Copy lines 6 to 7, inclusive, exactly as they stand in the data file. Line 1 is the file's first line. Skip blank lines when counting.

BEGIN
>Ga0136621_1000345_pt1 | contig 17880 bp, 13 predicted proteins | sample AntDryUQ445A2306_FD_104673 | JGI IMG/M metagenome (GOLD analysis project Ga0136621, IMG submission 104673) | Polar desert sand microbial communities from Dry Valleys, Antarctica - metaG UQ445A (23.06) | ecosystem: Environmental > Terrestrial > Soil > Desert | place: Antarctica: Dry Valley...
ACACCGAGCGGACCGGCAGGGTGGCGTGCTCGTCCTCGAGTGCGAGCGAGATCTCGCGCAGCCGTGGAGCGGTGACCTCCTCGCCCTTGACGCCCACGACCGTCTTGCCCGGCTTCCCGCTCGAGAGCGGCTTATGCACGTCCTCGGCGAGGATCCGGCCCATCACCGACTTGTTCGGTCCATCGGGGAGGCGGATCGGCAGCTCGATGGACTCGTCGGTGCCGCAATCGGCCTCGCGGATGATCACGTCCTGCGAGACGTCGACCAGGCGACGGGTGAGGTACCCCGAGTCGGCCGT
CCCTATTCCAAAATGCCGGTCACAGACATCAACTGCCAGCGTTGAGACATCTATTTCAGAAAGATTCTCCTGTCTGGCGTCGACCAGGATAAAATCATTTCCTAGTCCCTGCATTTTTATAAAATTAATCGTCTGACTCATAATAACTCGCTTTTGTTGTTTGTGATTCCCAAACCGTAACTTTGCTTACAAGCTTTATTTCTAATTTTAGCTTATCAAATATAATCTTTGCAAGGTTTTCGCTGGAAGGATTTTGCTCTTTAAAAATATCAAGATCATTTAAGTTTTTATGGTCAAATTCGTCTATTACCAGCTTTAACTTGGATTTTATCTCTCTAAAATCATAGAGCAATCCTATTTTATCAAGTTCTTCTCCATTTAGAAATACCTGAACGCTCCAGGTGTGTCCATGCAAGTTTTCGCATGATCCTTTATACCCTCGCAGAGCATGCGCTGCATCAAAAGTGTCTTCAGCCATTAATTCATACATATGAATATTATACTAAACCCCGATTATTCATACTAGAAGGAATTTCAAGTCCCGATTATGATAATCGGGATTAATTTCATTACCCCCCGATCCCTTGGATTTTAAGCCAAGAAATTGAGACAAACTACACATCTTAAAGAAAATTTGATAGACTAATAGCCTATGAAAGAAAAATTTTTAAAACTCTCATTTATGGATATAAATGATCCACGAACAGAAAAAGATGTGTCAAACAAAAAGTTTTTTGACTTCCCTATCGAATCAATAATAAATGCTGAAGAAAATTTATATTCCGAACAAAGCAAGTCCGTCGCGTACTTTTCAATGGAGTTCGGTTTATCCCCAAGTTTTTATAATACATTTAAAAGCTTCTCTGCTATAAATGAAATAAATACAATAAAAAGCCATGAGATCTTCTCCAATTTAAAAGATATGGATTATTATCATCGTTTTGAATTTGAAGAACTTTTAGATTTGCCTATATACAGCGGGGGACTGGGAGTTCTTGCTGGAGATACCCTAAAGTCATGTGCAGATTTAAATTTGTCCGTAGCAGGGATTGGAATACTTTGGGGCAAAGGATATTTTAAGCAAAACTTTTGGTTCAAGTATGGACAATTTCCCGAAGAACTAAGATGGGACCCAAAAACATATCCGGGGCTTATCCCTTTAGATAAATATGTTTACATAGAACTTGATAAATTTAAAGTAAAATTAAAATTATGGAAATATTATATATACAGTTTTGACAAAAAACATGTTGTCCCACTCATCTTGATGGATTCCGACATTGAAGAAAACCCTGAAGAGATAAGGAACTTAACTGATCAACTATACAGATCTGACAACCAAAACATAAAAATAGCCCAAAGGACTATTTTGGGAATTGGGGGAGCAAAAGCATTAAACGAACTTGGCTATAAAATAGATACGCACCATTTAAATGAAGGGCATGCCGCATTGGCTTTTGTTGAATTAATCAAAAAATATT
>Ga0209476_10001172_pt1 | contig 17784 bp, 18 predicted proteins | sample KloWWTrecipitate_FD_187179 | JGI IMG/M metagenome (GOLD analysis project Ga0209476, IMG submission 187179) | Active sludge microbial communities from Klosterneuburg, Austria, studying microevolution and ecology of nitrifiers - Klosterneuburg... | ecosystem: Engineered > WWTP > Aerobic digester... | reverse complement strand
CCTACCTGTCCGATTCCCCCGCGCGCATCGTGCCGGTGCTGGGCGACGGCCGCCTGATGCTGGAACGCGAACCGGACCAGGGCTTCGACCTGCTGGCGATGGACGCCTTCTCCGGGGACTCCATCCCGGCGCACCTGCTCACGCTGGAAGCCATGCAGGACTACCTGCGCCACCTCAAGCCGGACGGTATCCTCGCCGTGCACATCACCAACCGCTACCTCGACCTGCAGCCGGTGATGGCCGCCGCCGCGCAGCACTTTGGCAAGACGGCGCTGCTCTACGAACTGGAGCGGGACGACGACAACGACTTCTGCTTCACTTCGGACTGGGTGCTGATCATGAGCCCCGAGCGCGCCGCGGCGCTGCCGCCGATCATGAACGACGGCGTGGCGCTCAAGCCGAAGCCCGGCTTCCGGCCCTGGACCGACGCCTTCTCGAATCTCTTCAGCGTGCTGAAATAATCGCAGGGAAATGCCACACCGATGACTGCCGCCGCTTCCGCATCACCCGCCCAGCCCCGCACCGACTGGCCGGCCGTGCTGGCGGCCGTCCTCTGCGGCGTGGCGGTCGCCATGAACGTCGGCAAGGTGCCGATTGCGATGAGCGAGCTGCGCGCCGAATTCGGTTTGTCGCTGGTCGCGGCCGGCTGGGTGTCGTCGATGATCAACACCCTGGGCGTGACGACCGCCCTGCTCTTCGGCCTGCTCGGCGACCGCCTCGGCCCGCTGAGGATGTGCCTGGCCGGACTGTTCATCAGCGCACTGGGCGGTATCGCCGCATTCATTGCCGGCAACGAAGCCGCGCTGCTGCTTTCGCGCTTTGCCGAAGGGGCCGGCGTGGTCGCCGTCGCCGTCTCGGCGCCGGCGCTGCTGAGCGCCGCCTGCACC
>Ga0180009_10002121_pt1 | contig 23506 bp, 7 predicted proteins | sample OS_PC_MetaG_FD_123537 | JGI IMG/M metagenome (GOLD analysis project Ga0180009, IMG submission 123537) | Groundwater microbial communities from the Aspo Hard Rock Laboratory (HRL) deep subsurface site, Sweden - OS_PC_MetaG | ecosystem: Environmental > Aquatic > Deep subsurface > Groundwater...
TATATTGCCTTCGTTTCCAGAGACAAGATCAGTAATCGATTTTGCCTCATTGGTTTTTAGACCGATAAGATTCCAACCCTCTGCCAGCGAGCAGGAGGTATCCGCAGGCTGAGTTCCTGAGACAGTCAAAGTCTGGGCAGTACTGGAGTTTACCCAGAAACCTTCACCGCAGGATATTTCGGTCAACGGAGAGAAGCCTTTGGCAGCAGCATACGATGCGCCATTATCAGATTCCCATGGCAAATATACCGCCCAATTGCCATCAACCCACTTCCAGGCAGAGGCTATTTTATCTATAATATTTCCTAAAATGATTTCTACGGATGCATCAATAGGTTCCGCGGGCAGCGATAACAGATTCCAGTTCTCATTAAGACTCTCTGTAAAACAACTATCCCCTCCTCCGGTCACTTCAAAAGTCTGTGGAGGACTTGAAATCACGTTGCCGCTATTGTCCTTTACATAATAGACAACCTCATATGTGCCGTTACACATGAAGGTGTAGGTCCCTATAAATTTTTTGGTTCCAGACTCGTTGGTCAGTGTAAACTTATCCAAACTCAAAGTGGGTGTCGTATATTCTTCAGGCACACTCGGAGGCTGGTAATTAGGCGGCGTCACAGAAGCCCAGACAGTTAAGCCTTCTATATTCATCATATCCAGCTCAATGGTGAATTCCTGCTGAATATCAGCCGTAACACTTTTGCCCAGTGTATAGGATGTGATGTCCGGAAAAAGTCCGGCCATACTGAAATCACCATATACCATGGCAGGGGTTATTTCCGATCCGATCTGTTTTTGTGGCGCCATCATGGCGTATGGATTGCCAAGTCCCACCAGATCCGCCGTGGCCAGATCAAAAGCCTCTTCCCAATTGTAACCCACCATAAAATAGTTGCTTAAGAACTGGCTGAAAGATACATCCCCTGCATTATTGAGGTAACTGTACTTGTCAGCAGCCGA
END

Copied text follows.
>Ga0180009_10002121_pt1 | contig 23506 bp, 7 predicted proteins | sample OS_PC_MetaG_FD_123537 | JGI IMG/M metagenome (GOLD analysis project Ga0180009, IMG submission 123537) | Groundwater microbial communities from the Aspo Hard Rock Laboratory (HRL) deep subsurface site, Sweden - OS_PC_MetaG | ecosystem: Environmental > Aquatic > Deep subsurface > Groundwater...
TATATTGCCTTCGTTTCCAGAGACAAGATCAGTAATCGATTTTGCCTCATTGGTTTTTAGACCGATAAGATTCCAACCCTCTGCCAGCGAGCAGGAGGTATCCGCAGGCTGAGTTCCTGAGACAGTCAAAGTCTGGGCAGTACTGGAGTTTACCCAGAAACCTTCACCGCAGGATATTTCGGTCAACGGAGAGAAGCCTTTGGCAGCAGCATACGATGCGCCATTATCAGATTCCCATGGCAAATATACCGCCCAATTGCCATCAACCCACTTCCAGGCAGAGGCTATTTTATCTATAATATTTCCTAAAATGATTTCTACGGATGCATCAATAGGTTCCGCGGGCAGCGATAACAGATTCCAGTTCTCATTAAGACTCTCTGTAAAACAACTATCCCCTCCTCCGGTCACTTCAAAAGTCTGTGGAGGACTTGAAATCACGTTGCCGCTATTGTCCTTTACATAATAGACAACCTCATATGTGCCGTTACACATGAAGGTGTAGGTCCCTATAAATTTTTTGGTTCCAGACTCGTTGGTCAGTGTAAACTTATCCAAACTCAAAGTGGGTGTCGTATATTCTTCAGGCACACTCGGAGGCTGGTAATTAGGCGGCGTCACAGAAGCCCAGACAGTTAAGCCTTCTATATTCATCATATCCAGCTCAATGGTGAATTCCTGCTGAATATCAGCCGTAACACTTTTGCCCAGTGTATAGGATGTGATGTCCGGAAAAAGTCCGGCCATACTGAAATCACCATATACCATGGCAGGGGTTATTTCCGATCCGATCTGTTTTTGTGGCGCCATCATGGCGTATGGATTGCCAAGTCCCACCAGATCCGCCGTGGCCAGATCAAAAGCCTCTTCCCAATTGTAACCCACCATAAAATAGTTGCTTAAGAACTGGCTGAAAGATACATCCCCTGCATTATTGAGGTAACTGTACTTGTCAGCAGCCGA